As explained above, Top 3 calculations do not include "book" or database opening moves - these moves are ignored. Players in traditional no-engine chess may follow any published (publicly available) chess game played before 1980, and any published otb game played after 1980. Published correspondence chess games played after 1980 are "verboten;" copying such moves in traditional cc games is committing Top 3 suicide because they will drive up % matching.

"Besides it is completely unclear how to value a correspondence of the played move with an “engine move”, when there are many equivalent computer moves like in stages of mainly positional play. This could happen just by chance, same as in case of forced moves a correspondence with “engine moves” would have to exist as the player would otherwise just lose (a piece or more)."

As explained above, "forced" moves are not included in Top 3 calculations. It's also clear combinations to win material and mating attacks are something players can find without an engine's help. These sequences are exceptions and we don't count "forced" moves. The majority are "quiet" positions where several moves have nearly equal evaluations. In positions where the evals are very close to one another, unaided human players can't differentiate differences of a few hundredths of a pawn. Yet some players' moves match an engine's top recommendations well in excess of 70%.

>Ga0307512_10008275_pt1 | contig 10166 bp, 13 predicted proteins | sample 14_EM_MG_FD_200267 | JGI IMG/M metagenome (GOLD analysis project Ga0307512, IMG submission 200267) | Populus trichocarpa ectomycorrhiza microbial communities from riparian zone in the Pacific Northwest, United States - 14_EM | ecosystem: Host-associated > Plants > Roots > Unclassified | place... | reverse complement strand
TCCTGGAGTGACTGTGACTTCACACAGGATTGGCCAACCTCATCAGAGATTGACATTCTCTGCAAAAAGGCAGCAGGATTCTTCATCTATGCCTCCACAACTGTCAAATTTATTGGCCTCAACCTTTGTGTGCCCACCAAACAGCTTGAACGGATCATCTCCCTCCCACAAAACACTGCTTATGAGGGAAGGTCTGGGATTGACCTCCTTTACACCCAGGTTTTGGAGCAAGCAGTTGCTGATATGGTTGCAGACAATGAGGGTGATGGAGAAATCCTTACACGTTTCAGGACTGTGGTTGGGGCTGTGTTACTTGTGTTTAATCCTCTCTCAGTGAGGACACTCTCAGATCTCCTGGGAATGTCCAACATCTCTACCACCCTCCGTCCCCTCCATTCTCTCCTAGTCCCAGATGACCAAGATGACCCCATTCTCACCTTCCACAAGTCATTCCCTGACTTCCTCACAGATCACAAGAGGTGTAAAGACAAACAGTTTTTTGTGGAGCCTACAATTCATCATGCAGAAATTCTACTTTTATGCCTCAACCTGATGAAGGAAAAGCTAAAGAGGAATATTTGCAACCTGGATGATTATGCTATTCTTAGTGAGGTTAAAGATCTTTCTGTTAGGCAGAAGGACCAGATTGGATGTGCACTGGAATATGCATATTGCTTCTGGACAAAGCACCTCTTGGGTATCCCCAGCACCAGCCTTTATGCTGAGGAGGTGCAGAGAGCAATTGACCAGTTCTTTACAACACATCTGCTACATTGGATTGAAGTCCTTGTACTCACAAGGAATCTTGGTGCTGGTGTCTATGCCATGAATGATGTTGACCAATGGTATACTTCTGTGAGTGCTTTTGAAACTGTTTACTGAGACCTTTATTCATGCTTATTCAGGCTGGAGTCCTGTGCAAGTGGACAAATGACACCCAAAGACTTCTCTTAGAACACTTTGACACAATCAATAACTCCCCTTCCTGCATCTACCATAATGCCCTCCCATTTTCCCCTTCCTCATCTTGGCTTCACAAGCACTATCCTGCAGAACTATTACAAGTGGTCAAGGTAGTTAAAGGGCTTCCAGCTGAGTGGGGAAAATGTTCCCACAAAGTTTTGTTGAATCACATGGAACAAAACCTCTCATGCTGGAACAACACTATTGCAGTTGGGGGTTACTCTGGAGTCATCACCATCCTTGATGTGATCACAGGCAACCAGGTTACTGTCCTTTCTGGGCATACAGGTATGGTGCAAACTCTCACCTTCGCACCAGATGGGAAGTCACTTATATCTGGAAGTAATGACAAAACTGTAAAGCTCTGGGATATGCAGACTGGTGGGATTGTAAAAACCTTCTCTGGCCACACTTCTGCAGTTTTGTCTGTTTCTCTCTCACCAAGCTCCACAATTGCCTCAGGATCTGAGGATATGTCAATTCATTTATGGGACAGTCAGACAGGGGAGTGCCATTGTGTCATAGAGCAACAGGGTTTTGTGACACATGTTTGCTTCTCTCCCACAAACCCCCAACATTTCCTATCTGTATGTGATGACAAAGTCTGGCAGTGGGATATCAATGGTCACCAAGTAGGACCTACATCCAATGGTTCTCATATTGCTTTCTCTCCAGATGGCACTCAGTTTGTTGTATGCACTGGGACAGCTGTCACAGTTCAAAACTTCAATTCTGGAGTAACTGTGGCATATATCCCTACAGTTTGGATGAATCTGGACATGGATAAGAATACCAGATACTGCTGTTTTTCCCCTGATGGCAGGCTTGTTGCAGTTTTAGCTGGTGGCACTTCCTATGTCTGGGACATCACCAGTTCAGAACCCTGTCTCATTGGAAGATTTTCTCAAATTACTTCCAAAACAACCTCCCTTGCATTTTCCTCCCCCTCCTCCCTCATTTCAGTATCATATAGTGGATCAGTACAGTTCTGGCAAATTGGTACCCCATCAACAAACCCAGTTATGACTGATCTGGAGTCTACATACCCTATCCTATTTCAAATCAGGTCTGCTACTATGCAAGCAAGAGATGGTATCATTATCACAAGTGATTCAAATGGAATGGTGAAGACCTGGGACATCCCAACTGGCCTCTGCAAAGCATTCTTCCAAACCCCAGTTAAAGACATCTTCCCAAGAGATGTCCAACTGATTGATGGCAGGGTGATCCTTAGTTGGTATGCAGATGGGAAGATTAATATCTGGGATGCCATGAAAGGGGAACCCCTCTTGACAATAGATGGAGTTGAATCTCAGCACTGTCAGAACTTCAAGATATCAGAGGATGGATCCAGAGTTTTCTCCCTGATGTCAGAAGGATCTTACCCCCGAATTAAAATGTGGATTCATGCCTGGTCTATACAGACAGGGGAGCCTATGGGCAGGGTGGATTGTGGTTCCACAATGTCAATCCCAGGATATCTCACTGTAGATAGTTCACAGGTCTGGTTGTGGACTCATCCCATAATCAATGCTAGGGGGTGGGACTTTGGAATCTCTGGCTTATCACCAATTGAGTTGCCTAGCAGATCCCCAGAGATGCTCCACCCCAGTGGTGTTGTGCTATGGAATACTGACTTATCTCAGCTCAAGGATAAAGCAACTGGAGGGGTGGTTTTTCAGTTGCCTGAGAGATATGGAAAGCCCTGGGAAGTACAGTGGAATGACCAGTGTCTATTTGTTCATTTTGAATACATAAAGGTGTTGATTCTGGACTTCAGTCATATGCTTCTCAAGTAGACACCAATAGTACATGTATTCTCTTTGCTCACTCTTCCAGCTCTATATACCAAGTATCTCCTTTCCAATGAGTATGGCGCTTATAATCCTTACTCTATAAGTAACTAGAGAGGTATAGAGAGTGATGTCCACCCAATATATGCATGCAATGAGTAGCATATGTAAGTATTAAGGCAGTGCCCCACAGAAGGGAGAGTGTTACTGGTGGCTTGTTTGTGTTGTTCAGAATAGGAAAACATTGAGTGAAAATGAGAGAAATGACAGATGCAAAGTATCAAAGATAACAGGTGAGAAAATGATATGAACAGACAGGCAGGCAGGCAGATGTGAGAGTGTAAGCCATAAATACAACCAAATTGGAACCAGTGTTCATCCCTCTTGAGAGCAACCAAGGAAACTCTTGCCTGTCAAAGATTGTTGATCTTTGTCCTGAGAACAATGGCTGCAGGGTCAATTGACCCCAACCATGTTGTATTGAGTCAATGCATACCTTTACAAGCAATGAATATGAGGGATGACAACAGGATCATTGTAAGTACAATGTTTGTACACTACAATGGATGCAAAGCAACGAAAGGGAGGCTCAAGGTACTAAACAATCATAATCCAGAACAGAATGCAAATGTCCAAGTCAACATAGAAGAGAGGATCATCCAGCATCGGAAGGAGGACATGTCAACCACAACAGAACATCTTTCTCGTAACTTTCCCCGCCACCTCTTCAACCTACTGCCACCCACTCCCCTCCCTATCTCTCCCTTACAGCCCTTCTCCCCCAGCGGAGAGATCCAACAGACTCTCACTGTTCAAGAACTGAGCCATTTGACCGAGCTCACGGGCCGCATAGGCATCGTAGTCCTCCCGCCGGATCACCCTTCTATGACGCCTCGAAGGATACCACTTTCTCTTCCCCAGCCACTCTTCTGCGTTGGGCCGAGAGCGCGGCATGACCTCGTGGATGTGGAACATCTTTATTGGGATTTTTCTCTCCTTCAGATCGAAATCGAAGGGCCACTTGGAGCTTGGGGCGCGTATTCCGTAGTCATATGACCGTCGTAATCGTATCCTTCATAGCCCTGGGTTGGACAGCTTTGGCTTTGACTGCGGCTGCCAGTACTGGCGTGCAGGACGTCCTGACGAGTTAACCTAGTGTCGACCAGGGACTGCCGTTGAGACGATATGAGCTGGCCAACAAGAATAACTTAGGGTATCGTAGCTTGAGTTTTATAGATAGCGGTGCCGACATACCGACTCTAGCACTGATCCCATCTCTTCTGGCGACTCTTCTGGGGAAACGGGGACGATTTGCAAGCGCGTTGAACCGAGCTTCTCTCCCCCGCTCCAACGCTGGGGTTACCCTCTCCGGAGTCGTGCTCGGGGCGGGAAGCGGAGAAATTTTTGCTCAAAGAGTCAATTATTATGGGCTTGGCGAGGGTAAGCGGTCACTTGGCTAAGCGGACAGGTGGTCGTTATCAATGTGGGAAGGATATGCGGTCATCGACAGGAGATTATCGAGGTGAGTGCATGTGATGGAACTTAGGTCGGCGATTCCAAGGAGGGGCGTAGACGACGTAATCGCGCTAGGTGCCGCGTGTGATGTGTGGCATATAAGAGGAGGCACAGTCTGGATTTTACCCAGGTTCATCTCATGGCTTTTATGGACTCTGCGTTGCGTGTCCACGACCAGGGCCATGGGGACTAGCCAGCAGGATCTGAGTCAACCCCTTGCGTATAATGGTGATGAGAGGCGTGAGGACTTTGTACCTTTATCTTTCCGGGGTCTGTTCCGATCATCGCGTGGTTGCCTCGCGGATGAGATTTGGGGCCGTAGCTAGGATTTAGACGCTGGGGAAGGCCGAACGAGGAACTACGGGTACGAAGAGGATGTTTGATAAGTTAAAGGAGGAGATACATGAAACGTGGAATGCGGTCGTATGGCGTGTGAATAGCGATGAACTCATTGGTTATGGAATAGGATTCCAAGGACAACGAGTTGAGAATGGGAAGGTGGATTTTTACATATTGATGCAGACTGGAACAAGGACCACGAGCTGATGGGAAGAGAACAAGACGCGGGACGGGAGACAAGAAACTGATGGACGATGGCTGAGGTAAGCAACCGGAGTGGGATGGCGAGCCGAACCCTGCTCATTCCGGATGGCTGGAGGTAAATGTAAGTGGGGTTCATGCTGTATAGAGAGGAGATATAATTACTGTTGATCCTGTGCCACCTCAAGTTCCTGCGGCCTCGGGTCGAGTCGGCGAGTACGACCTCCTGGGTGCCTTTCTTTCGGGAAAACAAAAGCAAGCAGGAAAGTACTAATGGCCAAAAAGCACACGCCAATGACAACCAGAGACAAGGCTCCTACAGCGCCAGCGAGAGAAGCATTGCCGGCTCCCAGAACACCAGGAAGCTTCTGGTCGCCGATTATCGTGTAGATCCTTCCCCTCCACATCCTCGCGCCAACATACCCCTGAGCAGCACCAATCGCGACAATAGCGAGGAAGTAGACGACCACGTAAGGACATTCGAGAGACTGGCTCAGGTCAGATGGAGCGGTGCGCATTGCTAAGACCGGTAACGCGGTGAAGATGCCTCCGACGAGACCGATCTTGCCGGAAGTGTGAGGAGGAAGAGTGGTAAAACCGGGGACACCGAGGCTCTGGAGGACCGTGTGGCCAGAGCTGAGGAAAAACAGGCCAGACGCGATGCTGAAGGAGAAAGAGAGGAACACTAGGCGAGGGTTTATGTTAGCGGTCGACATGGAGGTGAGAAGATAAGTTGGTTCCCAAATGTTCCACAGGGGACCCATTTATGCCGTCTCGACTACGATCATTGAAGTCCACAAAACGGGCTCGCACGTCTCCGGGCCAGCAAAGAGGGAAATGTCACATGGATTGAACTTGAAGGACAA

In positions where two or more moves are tied at a 0.00 eval, and the engine can't break the tie no matter how many plies are examined, it's a theoretical draw. The engine-assisted player will unerringly steer the game to a draw, even if it takes 100 or more moves. Natural players often lose such positions because they play like humans, failing to find the precise drawing line.
     Strong players can estimate a half-pawn advantage in a position (engine eval for this is 0.50). Human players cannot discern a few hundredths of a pawn. When the engine determines the top 3 moves are + 0.08, + 0.04 and +0.01, the odds are strongly against a natural player making the T1 move, especially matching such minuscule T1 evals many times in a game. Alarmists are always claiming Top 3 will wrongly convict innocent people who play "sharp" (tactical) chess, or that players could match computer output "by chance." Such critics display ignorance of Top 3 methodology and/or a total lack of understanding of mathematical probability. In contrast to natural chess play, one rarely sees combinations and mating attacks in advanced chess because engines don't ever fall into such predicaments. Contrary to "conventional wisdom", it is those non-tactical, "quiet" positions that will be most revealing of engine abuse.